'And whereas we are desirous upon all occasions, to restify our royal sense and approbation of the conduct and bravery of the officers and soldiers of our armies, and to reward the same, we do hereby command and empower our governors of our said three new colonies, and other our governors of our several provinces on the continent of North America, to grant, without fee, or reward to such reduced officers as having served in North America, during the late war, and are actually residing there, and shall personally apply for the same, the following quantities of land, subject, at the expiration of ten years, to the same quit-rents as other lands are subject to in the province within which they are granted, as also subject to the same conditions of cultivation and improvement:' viz.
'To every person having the rank of a field officer, 5000 acres.'
'To every captain, 3000 acres.'
'To every subaltern of staff officer, 2000 acres.'
'To every non-commission officer, 200 acres.'
'To every private, 50 acres.'
'We do, likewise, authorize and require the governors and commanders in chief of all our said colonies upon the continent of North America, to grant the like quantities of land, and upon the same conditions, to such reduced officers of our navy of like rank, as served on board our ships of war in North America, at the times of the reduction of Louisoung, and Quebec in the late war, who shall personally apply to our respective governors, for such grants. ' [*]
'The Jury find that the said W. Douglas, for a valuable consideration assigned on the 17th. of January 1779, to Charles Sims, and his heirs, all his right and title to the said bounty of 5000 acres of land; that C. Sims was born in Virginia, before the year 1760; that he was an inhabitant thereof since his birth; that he is the lessor of the Plaintiff and a citizen of Virginia; that William Irvine, the Defendant below, is a citizen and inhabitant of Pennsylvania; and that the lands mentioned in the declaration exceed the value of 2000 dollars.'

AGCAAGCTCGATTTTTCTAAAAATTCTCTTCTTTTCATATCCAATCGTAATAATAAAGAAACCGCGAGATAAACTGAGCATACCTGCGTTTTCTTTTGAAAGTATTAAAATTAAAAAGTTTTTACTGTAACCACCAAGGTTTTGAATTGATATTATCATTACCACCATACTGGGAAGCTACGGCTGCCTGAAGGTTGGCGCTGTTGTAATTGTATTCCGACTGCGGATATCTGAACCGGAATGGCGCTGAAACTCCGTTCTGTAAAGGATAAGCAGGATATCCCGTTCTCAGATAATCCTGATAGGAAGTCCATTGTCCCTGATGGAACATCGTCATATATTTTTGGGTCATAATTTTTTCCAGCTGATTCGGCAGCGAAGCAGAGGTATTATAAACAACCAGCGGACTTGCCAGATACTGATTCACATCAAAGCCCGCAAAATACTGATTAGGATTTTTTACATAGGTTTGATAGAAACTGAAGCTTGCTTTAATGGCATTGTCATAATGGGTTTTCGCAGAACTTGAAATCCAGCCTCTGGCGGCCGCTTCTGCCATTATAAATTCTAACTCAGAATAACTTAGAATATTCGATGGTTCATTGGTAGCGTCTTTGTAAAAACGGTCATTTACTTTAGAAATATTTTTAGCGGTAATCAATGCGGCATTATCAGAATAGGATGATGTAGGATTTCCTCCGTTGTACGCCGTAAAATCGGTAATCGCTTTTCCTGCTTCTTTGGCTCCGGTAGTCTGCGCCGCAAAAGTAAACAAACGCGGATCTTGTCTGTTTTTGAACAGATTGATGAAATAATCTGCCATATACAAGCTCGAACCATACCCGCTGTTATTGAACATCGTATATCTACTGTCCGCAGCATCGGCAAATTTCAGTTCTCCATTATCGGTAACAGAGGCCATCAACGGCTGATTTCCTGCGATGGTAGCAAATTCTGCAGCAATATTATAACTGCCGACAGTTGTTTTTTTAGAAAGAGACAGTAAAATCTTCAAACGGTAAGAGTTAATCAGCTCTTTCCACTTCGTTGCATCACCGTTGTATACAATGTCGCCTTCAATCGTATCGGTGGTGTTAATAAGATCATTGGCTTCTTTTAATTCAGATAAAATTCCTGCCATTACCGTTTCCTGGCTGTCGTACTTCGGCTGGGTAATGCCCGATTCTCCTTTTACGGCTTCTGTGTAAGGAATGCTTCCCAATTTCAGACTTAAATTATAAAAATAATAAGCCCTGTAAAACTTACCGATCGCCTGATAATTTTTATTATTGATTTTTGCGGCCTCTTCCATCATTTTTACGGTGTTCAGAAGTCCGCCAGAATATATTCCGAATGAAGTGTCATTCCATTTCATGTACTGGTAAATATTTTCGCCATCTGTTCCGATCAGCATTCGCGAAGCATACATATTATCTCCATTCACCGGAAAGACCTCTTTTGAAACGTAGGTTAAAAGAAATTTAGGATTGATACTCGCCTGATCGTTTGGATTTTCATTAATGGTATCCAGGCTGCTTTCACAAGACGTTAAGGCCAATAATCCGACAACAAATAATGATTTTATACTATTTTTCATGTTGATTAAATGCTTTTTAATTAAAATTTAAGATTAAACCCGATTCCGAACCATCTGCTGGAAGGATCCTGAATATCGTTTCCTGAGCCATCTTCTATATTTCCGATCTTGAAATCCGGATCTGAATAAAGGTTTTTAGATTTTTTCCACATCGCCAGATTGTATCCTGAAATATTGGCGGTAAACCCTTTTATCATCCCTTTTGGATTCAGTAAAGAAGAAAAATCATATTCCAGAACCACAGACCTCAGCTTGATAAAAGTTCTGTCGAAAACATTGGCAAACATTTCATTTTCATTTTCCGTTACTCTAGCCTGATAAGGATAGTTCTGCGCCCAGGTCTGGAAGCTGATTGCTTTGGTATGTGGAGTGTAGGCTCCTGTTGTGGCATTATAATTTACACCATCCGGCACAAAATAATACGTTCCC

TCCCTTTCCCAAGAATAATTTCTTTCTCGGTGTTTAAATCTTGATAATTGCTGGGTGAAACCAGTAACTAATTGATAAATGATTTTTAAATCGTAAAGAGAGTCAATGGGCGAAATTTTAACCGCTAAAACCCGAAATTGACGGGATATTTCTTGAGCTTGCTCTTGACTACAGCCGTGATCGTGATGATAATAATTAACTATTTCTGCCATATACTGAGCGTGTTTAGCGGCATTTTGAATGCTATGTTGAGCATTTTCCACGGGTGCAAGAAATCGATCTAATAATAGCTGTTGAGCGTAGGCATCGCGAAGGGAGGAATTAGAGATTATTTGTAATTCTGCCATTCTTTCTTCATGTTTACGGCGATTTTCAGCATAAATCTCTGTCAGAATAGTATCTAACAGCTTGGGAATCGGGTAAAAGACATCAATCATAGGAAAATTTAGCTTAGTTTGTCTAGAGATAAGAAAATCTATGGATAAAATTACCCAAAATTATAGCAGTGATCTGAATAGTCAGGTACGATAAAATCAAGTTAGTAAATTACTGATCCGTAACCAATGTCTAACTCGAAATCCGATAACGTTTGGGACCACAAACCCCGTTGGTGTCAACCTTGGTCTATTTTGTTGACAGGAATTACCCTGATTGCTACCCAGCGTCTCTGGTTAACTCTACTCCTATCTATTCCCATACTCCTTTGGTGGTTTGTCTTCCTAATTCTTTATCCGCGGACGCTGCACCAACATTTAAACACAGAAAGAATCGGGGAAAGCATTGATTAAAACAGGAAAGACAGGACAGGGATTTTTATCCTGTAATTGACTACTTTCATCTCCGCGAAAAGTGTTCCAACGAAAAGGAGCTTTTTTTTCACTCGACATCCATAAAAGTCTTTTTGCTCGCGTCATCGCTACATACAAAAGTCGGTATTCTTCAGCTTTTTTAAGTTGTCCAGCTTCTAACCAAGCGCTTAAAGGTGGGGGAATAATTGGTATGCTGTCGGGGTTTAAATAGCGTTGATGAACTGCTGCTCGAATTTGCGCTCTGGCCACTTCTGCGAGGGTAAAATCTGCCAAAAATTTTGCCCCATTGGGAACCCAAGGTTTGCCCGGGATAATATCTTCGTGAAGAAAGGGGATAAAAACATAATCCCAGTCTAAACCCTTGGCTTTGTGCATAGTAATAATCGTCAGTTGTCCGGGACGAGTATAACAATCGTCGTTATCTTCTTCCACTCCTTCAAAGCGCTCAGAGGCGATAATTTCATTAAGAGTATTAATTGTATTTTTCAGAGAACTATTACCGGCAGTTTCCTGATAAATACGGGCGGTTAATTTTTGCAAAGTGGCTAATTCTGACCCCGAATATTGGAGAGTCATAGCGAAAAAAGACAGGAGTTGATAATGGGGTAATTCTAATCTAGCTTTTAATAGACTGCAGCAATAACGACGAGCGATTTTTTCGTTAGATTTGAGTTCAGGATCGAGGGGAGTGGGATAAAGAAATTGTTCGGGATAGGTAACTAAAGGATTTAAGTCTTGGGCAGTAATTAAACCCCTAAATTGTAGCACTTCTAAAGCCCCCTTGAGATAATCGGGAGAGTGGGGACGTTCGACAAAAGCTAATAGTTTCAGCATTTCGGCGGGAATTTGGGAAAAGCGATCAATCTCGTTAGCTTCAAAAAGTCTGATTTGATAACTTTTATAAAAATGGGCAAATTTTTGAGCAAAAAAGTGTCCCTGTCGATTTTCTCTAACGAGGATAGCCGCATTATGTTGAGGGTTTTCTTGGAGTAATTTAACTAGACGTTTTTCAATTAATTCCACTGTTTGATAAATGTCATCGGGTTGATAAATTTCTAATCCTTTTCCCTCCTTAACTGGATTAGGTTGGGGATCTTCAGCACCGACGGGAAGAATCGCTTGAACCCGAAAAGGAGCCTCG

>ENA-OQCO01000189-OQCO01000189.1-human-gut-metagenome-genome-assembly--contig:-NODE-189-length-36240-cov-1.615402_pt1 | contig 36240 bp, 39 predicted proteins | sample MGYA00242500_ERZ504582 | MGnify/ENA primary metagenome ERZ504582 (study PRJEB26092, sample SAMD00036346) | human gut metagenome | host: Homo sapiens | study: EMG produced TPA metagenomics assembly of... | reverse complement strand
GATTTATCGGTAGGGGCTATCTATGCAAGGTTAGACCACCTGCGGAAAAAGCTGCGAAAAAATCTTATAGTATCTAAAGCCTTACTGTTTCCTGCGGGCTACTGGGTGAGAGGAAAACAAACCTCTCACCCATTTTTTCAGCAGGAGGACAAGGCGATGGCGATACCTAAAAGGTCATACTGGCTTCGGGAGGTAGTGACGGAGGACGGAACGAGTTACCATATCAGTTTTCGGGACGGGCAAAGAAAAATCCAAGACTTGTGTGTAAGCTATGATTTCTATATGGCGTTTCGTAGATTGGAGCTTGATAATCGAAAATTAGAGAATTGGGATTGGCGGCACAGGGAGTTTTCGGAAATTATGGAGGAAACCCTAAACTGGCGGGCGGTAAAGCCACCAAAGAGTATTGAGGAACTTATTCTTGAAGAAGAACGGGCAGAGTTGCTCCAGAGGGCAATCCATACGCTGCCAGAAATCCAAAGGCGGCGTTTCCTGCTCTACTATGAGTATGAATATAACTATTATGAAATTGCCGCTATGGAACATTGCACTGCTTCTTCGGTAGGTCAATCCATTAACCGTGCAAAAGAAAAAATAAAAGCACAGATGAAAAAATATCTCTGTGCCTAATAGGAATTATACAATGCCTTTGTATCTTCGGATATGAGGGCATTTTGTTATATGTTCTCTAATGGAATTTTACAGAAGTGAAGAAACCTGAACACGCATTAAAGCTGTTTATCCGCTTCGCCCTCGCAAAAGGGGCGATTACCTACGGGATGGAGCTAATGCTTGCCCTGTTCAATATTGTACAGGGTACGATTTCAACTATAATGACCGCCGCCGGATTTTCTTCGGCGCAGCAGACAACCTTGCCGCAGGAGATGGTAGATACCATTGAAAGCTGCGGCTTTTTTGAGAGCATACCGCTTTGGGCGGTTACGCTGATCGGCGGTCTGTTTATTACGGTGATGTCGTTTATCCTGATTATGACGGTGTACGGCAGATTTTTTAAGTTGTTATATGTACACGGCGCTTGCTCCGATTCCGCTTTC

The Jury find, in bac verba, a law of Virginia enacted in May 1779, entitled 'An Act, for adjusting and settling the titles of claimers to unpatented lands, under the present, and former government, previous to the establishment of the Commonwealth's Land-Office;' the material parts of which law are expressed in the following terms:
'An Act for adjusting and settling the titles of claimers, to unpatented lands under the present and former Government, previous to the establishment of the Commonwealth's Land-Office.'
'I. WHEREAS the various and vague claims to unpatented lands under the former and present Government, previous to the establishment of the Commonwealth's Land-Office, may produce tedious and infinite litigation and disputes, and in the mean time purchasers would be discourraged from taking up lands upon the terms lately prescribed by law, whereby the fund to be raised in aid of the taxes for discharging the public debt, would be in a great measure frustrated; and it is just and necessary, as well for the peace of individuals as for the public weal, that some certain rules should be established for settling and determining the rights to such lands, and fixing the principles upon which legal and just claimers shall be entitled to sue out grants; to the end that subsequent purchasers and adventurers may be enabled to proceed with greater certainty and safety; Be it enacted by the General Assembly, that all surveys of waste and unappropriated land made upon any of the western waters before the first day of January, in the year 1778, and upon any of the eastern waters at any time before the end of this present session of Assembly, by any county surveyor commissioned by the masters of William and Mary college, acting in conformity to the laws and rules of government then in force, and founded either upon charter, importation rights duly proved and certified according to the ancient usage, as far as relates to indented servants, and other persons not being convicts, upon treasury rights for money paid the Receiver General duly authenticated upon entries on the western waters, regularly made before the 26th day of October, in the year 1703, or on the eastern waters at any time before the end of this present session of the Assembly, with the surveyor of the county for tracts of land not exceeding four hundred acres, according to act of Assembly upon any order of Council, or entry in the Council books, and made during the time in which it shall appear either from the original or any subsequent order, entry, or proceedings in the Council books, that such order or entry remained in force, the...